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How do our genes define us, and how do we define our genes?

By Freya A Boardman-Pretty, on 14 June 2012

Mouse siblings of different coat colour

What drives the differences? © Nutrition Reviews

King’s College London’s Tim Spector, as he told his audience at the Cheltenham Science Festival, used to hold the view that “everything is genetic”. Our genes are an important and complex part of determining who we are – our appearance, behaviour and susceptibility to disease.

We know, too, that our day-to-day environment and random chance also influence how we develop: how many pairs of identical twins do you know who look and act exactly the same?

But Professor Spector has since changed his point of view. There’s a third element – epigenetics – that helps to shape the differences between identical twins, and between all of us. We’re increasingly seeing how important it may be.

Epigenetics is the mechanism by which heritable modifications to our chromosomes can switch genes on and off. These modifications don’t change the sequence of the gene itself, yet can still be passed on to our children. And the position and timing of these signals to genes are affected by what we do to our bodies.

So, effectively, our environments influence our phenotype. What’s new? What’s important is that these alterations don’t just affect the individual. Mothers given a certain diet during pregnancy have children and grandchildren who are leaner and less prone to diseases such as diabetes – an effect independent of the environment in which they grow up.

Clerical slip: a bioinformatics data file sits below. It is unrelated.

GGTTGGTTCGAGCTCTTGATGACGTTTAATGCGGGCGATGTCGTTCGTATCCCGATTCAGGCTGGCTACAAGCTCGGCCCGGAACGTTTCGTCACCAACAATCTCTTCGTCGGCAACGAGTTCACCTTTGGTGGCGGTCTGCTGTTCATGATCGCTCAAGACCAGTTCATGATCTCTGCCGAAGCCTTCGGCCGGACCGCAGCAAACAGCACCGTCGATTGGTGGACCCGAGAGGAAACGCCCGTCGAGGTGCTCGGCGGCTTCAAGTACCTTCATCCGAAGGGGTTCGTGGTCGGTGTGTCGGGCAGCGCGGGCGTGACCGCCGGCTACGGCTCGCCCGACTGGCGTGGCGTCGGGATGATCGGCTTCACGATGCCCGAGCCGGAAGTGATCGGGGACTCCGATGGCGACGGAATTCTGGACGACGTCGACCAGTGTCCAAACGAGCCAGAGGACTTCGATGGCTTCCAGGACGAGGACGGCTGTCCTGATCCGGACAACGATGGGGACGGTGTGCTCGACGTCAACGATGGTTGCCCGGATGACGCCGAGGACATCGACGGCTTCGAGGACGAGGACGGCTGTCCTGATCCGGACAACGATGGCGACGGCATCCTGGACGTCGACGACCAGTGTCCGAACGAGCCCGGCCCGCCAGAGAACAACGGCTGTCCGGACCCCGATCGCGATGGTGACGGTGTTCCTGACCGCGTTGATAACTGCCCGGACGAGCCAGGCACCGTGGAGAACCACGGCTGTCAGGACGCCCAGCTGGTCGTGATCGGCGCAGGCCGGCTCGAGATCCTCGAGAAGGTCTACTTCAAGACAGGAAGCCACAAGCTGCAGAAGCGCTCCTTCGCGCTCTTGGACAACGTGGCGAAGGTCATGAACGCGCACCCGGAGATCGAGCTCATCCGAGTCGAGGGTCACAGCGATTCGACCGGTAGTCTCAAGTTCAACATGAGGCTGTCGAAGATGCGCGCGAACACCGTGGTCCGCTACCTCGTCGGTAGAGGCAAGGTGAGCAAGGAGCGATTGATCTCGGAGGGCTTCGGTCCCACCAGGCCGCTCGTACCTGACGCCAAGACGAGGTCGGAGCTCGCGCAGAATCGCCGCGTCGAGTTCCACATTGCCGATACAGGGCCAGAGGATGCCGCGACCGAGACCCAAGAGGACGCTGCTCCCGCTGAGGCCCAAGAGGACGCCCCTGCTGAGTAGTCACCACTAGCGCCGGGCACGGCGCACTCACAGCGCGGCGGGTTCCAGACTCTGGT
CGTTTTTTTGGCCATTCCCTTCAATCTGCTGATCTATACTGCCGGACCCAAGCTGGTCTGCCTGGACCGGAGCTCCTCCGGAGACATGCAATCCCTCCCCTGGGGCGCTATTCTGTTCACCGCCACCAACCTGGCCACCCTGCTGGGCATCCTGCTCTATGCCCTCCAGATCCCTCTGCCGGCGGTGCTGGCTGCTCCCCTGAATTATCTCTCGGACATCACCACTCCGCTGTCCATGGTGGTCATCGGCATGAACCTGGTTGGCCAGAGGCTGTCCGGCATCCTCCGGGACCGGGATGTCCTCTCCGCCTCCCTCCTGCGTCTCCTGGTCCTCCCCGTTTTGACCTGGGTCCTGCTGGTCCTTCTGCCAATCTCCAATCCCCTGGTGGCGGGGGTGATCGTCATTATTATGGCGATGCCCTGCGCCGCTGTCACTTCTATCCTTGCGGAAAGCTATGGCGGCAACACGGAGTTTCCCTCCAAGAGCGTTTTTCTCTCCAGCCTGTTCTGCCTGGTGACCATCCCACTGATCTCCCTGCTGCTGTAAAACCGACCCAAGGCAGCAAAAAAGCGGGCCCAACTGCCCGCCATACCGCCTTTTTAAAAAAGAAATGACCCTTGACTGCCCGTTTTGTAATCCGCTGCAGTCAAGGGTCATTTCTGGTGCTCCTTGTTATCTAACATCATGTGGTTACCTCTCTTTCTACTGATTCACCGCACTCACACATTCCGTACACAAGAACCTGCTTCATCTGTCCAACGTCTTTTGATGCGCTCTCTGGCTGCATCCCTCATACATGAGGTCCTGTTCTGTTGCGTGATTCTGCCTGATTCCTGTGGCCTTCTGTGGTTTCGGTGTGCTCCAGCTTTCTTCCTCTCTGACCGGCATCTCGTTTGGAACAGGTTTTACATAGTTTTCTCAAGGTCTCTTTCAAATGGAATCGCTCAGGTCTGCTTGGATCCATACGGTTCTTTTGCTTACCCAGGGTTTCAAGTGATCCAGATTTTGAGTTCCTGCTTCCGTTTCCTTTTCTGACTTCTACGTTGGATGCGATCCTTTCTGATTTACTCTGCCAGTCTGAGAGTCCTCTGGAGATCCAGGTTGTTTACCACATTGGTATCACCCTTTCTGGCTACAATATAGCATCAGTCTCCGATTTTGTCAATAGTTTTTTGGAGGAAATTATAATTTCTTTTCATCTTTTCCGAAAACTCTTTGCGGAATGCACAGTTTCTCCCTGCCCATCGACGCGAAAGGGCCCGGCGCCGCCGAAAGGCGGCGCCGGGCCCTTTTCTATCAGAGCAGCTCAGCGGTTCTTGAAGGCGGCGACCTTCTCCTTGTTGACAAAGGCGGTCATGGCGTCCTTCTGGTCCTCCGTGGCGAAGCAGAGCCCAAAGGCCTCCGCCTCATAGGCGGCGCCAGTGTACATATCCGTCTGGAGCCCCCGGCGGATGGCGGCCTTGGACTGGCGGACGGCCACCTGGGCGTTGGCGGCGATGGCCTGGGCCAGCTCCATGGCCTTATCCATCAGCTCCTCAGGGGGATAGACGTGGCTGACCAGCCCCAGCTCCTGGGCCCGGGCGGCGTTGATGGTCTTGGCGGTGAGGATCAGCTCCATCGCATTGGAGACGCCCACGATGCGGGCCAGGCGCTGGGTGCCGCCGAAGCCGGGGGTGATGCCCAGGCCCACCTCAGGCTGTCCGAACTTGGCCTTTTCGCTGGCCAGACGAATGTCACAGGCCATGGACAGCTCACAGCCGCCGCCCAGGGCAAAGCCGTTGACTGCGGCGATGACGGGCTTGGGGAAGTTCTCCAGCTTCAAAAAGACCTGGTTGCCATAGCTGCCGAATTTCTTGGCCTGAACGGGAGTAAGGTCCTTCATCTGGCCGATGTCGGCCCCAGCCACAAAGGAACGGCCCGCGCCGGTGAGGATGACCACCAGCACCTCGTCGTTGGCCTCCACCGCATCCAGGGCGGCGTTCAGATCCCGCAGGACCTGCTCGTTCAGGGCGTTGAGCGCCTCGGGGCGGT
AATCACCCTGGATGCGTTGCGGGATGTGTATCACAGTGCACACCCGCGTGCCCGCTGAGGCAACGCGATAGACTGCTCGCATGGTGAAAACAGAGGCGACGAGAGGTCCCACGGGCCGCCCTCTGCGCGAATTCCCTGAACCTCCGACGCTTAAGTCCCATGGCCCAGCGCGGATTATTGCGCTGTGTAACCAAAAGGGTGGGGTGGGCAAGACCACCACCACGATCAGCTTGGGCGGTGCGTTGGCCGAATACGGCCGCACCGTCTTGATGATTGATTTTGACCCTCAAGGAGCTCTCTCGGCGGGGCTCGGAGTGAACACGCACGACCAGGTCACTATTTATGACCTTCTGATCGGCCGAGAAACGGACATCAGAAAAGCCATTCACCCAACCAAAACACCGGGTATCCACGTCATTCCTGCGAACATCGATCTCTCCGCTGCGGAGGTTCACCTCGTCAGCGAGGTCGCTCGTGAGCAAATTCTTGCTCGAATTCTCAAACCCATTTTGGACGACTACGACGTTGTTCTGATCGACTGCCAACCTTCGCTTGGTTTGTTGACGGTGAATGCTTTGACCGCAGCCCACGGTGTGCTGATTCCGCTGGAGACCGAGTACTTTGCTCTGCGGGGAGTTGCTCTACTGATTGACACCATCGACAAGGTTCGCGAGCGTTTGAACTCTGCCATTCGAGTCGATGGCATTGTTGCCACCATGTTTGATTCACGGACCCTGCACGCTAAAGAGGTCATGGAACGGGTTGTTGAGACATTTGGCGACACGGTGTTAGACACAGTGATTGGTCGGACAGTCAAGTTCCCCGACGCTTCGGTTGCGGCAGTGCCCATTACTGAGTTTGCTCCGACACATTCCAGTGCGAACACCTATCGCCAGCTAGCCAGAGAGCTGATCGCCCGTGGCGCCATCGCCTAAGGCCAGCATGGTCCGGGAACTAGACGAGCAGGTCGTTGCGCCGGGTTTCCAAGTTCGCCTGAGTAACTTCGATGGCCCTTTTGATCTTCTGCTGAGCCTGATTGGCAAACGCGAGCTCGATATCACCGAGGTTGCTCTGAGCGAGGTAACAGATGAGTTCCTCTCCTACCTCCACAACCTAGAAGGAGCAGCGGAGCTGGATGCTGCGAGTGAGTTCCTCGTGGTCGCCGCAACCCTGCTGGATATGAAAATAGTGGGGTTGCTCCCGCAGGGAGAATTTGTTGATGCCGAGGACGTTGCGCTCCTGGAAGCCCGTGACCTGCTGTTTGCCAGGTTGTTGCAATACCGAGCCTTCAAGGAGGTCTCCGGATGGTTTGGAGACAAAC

What’s the catch? This study was carried out on mice. But does the effect translate to humans? Is it true that “you are what your grandmother ate”?

It might well be: what our ancestors ate many decades ago could have a significant effect on our susceptibility to diseases. People exposed to prenatal famine during the Dutch Hunger Winter of 1944–1945 were more likely to experience life-long health impairments such as hypertension and schizophrenia, and such individuals had different patterns of epigenetic marks. The environment they were exposed to affected how their genes dealt with stresses on their body – and these effects can last several generations.

Such discoveries certainly challenge deterministic views that our genes, set from birth, define our destiny. And quite apart from the challenges they present for untangling genetic mechanisms, they bring up interesting new questions about personal responsibility and accountability.

Let’s go back to our rodent models. Perhaps it’s easy enough to accept that the different chemicals that constitute our diet can modify our genes, but what of more woolly concepts such as behaviour?

A study on rats found that the licking and nursing behaviour of the mother has an effect on the offspring’s epigenetic DNA methylation patterns – and as a result, their behaviour later in life. Rats who receive more of this attention as pups are less fearful later in life, and have a less severe response to stress.

The implications for the nature/nurture debate and for methods of parenting have given us at the Science Festival something to think about. Will the way we treat our children during development affect how our descendents live many years down the line? How about how we treat our own bodies? As the field of epigenetics progresses, perhaps we will start to see that we have more control then we thought.

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